How I started to write. Personal essay.
|Eragon was that book. In a matter of four hundred pages, it managed to take me away to a whole different world where the brave hero rides on a fearless dragon, falls in love with the beautiful elf warrior, and fights the evil bad guy that wants to rule the world with his dark magic. As a thirteen year old, I believed it to be pure genius. The action, the vivid imagery, the way it made me experience painful anxiety and suspense was so admiring. I couldn’t help but give props to the author, Christopher Paolini, for weaving together such a beautiful story. When I looked in the back of the book to see him, though, I was shocked.
He was only fifteen years old. A mere boy by the looks of it.
I was obsessed. This short piece of news was such a turning point in my life. It snapped the limitations over my mind about age having to do with ability. It contradicted the fact that dreaming high was useless. On the contrary, that smiling picture, that printed name, seemed to be telling me: “If you dream big, you usually only get that.”
I buried myself in my own writings, all the while thinking if Christopher Paolini can do it, why can’t I? I created plots, characters, and my own words on several sheets of notebook paper. I learned so much about my characters and came to love them. I would get so excited at the twists and turns my plots would take. I would see many flaws in my drafts and therefore became extremely open to criticism, because I knew I wasn’t the best. I still had so much more to learn. In short, my writing overtook my life and created a flaring passion within me that, to this day, I can never quench, nor can anyone.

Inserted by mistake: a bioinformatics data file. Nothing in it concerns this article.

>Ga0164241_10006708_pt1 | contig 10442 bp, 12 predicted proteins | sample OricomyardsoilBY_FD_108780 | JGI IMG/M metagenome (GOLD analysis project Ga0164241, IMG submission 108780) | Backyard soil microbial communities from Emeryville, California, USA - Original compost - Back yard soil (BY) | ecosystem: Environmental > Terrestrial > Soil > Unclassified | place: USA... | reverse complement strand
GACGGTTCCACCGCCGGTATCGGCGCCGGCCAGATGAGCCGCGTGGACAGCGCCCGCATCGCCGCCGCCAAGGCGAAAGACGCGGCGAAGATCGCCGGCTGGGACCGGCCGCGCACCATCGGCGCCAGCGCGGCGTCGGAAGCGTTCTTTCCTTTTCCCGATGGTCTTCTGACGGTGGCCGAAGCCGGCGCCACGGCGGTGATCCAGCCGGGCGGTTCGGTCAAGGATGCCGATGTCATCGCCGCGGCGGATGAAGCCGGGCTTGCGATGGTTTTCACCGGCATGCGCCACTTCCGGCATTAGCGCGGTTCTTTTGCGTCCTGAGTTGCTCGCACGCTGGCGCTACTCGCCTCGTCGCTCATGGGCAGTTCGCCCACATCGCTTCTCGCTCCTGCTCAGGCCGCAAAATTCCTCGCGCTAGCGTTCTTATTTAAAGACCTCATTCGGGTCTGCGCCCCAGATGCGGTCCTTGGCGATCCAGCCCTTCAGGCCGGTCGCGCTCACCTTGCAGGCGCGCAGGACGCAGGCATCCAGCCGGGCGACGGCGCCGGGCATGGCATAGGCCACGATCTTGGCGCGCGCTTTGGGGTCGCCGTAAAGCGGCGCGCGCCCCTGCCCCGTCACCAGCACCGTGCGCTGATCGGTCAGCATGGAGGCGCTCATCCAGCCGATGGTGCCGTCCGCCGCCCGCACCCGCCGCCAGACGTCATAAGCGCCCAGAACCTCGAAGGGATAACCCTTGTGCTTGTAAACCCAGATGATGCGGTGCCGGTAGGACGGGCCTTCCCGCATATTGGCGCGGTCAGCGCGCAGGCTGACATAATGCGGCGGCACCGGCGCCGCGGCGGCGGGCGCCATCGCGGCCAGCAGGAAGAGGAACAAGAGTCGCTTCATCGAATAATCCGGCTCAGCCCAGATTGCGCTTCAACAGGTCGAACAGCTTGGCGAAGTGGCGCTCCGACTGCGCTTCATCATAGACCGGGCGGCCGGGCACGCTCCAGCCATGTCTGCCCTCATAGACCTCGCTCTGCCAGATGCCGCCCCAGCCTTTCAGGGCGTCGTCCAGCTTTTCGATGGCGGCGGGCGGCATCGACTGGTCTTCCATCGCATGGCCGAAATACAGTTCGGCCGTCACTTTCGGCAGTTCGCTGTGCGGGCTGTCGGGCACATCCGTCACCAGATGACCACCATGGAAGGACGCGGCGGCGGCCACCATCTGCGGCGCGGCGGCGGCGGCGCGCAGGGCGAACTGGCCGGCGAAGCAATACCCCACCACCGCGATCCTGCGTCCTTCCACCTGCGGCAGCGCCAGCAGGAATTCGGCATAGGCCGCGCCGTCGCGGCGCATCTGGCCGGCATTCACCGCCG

Eragon helped me find my purpose in life. If it wasn’t for that book, I wouldn’t have been able to believe in myself or have half the confidence I do now or even dream as big and as vividly as I do now. I thank God for Eragon, for one day allowing me to hold it in my hands and take it home; completely unaware of the impact it would have on me. Whenever I’m stuck in my writing, my eyes flutter mischievously to my book shelf where the blue, creased spine with the gold lettering sits. Every few months I revisit my old friend, never, for a single moment, failing to find new things in him. As I grow older I can finally understand the meaning of Paolini’s words. I can see the style etched in between them. I can see the technique used to manipulate them and make them sound beautiful despite their simplicity. I read, I learn, and try my very best to incorporate the very art of writing into my work. It all makes me happy, because, for me, to write is to be happy.